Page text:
Four Penton Agriculture editors comb the Farm Progress Show each year looking for new products. Most expected the list to be much shorter this year. With all the talk of a tight ag economy, shrinking farm income and plummeting commodity prices, it seemed logical to expect companies to back off on showing new products.
The new-products team guessed wrong. The list of new products was as long this year as any other. At least two dozen products were prototypes that weren’t even named or priced yet.
That’s not to say there weren’t signs of tight times at the show, or that the situation won’t change if tight times continue. More than one exhibitor noted a common theme. There was plenty of interest in new products, but potential customers said they would wait to see what their financial picture looked like after harvest. And at least one company that usually exhibits at every show elected not to come.
Nevertheless, new products abounded. And they weren’t all just updates of previous models. Two autonomous concept tractors were unveiled, as well as three multidirectional corn heads and a whole new concept in harvesting: the Tribine harvester.
So why do companies continue to develop new products? The new-products team put their heads together and came up with these four reasons.
1. Once technology advances reach critical mass, they are hard to stop.
For years we’ve joked that once the gates to the Farm Progress Show open, you best get out of the way, because it will happen with or without you.
Perhaps it’s the same way with technology. With all the advancements in GPS and the ability to send information to the cloud, it’s only natural to look at how to expand those same solutions to other products.
2. GPS technology spills over to farm implements.
At first, GPS technology and all that goes with it was geared primarily toward tractors, combines, sprayers and planters. Now companies are looking at how to use the same technology to help make other implements more efficient. At least two companies unveiled state-of-the-art fertilizer spreaders that make typical box-spinner spreaders look like Model T Ford cars.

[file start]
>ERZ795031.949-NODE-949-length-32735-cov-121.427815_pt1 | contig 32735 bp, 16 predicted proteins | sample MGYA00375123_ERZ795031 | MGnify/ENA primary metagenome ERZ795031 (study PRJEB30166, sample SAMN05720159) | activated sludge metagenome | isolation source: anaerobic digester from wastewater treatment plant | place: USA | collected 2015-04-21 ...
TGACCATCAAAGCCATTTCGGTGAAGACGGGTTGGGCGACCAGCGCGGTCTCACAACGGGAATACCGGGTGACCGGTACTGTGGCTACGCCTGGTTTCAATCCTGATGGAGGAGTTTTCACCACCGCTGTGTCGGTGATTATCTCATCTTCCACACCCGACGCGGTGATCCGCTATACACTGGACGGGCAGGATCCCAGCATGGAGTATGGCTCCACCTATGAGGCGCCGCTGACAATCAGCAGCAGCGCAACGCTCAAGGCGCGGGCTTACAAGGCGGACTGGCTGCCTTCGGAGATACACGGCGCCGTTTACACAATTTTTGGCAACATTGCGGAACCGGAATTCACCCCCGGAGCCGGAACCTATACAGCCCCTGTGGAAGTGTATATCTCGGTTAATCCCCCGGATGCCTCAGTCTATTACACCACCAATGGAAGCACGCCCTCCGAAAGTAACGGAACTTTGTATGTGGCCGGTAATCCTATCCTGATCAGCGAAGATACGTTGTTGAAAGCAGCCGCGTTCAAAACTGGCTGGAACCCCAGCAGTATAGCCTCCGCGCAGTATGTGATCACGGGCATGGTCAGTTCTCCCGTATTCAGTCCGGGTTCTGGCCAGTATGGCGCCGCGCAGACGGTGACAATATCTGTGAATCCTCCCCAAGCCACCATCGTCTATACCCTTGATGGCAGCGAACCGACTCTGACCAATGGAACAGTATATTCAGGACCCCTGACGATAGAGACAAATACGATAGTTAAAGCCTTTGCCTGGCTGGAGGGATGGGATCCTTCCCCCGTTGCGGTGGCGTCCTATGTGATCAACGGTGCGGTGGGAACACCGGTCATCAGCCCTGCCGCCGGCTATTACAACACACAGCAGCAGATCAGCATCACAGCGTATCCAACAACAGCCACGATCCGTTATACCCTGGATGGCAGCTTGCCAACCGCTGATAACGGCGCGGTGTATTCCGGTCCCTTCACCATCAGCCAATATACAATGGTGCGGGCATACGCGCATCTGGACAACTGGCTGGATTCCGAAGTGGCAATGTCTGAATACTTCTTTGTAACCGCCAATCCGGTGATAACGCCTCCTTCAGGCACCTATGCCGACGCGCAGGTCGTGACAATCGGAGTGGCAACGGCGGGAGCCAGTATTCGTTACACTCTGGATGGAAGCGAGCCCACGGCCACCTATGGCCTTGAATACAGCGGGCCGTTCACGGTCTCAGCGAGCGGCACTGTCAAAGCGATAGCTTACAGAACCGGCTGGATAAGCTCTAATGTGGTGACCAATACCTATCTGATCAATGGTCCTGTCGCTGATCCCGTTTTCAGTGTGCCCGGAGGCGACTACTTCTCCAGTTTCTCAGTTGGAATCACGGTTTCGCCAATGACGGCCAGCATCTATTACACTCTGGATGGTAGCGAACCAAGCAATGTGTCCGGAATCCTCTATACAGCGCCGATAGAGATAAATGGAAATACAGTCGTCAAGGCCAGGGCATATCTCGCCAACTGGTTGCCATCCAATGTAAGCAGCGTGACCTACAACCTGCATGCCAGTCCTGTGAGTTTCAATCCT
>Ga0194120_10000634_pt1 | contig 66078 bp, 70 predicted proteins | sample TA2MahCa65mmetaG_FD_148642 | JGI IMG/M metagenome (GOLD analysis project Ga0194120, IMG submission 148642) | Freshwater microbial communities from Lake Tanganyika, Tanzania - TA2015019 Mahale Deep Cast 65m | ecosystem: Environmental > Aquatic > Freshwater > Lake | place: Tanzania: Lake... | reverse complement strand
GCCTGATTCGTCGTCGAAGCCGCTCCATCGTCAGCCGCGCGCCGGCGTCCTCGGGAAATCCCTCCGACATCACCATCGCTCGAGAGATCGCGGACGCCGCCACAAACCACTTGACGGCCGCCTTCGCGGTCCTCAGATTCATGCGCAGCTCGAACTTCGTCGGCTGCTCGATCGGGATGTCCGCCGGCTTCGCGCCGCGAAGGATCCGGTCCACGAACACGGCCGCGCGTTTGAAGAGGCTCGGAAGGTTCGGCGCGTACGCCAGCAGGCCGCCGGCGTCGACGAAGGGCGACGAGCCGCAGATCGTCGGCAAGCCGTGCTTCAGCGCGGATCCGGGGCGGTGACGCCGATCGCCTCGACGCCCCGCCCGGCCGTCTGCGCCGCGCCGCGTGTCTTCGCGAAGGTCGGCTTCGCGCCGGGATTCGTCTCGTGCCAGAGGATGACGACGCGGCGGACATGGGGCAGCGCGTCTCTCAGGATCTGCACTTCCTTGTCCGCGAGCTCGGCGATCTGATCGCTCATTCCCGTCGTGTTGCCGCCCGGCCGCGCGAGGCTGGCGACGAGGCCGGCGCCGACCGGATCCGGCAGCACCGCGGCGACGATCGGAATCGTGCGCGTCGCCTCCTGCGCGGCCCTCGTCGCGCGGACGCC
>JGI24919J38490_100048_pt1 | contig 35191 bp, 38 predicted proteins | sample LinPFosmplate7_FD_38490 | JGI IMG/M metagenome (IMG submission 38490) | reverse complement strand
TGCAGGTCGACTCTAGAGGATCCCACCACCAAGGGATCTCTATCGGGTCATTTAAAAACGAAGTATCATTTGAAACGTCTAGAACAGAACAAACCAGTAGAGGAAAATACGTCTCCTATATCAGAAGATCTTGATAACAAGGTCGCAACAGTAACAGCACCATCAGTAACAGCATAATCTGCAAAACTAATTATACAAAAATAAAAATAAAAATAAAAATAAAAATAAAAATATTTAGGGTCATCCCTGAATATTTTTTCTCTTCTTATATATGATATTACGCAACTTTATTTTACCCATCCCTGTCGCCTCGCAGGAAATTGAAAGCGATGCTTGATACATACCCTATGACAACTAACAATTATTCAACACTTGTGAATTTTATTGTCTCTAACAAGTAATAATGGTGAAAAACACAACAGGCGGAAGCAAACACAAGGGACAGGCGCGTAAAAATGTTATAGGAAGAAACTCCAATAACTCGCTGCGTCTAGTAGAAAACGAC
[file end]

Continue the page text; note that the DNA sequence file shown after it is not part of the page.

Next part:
3. Agriculture is cyclical, and companies understand the cycles.
If you haven’t sold corn for less than $3 per bushel, rest assured that either your dad or granddad has. Those operating ag companies realize that, too. Prices go up, and prices come down — all in accordance to supply and demand. While the boom period might have looked like the new normal, it now looks like another peak along a line of peaks and valleys dating back to the beginning of modern agriculture. Many companies are banking that prices will rebound. When they do, these companies believe you will want products with the latest technology, as long as it adds to your bottom line.
4. You can’t turn product development on and off on a dime.
Some of the new products, especially the prototypes, discovered at this year’s show were many months, if not years, in the making. The larger the company, the tougher it is to shut research and development on and off. So if farm income drops and sales sag, some research projects will still continue. When they result in a product ready for market, the company may bring it out, even if the sales environment isn’t ideal.